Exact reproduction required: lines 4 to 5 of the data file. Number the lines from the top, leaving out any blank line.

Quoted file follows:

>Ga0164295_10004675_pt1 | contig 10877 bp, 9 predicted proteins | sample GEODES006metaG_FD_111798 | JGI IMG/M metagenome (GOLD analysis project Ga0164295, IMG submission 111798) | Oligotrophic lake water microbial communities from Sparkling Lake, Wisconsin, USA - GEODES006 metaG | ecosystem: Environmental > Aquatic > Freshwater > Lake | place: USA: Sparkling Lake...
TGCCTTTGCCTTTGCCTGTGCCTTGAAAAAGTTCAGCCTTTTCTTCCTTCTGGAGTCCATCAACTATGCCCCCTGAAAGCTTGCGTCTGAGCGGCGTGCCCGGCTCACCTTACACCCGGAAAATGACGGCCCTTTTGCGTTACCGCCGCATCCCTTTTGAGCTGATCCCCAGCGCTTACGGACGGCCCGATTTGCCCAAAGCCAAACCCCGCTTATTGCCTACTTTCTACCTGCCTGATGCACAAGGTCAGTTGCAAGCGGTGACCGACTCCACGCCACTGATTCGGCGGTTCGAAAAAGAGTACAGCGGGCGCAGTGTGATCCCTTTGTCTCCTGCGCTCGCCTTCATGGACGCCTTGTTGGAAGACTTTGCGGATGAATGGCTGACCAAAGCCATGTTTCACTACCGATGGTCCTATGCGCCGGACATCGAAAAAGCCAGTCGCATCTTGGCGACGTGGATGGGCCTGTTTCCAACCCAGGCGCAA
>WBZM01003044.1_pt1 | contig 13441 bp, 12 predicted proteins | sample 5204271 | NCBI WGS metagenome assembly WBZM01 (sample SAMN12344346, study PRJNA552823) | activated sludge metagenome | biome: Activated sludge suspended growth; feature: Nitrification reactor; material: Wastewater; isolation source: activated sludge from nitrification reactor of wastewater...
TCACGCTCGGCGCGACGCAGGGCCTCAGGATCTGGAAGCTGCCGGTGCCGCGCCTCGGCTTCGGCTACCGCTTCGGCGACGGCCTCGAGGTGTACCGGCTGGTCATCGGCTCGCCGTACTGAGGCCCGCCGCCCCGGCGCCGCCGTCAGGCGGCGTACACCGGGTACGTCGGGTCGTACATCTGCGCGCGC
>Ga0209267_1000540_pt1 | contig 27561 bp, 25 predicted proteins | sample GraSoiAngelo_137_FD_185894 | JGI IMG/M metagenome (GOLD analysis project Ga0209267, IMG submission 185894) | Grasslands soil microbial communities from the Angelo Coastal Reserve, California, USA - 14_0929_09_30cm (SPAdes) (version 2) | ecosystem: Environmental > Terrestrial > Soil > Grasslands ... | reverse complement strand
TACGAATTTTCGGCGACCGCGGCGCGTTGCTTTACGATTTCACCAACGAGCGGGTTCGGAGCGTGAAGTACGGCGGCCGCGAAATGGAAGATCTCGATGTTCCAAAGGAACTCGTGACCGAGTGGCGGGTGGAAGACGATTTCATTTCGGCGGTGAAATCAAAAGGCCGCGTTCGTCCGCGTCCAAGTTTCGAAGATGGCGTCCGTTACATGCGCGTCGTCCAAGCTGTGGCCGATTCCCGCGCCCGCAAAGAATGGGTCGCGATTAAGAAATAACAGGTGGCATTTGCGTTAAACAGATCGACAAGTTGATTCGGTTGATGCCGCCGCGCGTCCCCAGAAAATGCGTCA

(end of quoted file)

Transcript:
TCACGCTCGGCGCGACGCAGGGCCTCAGGATCTGGAAGCTGCCGGTGCCGCGCCTCGGCTTCGGCTACCGCTTCGGCGACGGCCTCGAGGTGTACCGGCTGGTCATCGGCTCGCCGTACTGAGGCCCGCCGCCCCGGCGCCGCCGTCAGGCGGCGTACACCGGGTACGTCGGGTCGTACATCTGCGCGCGC
>Ga0209267_1000540_pt1 | contig 27561 bp, 25 predicted proteins | sample GraSoiAngelo_137_FD_185894 | JGI IMG/M metagenome (GOLD analysis project Ga0209267, IMG submission 185894) | Grasslands soil microbial communities from the Angelo Coastal Reserve, California, USA - 14_0929_09_30cm (SPAdes) (version 2) | ecosystem: Environmental > Terrestrial > Soil > Grasslands ... | reverse complement strand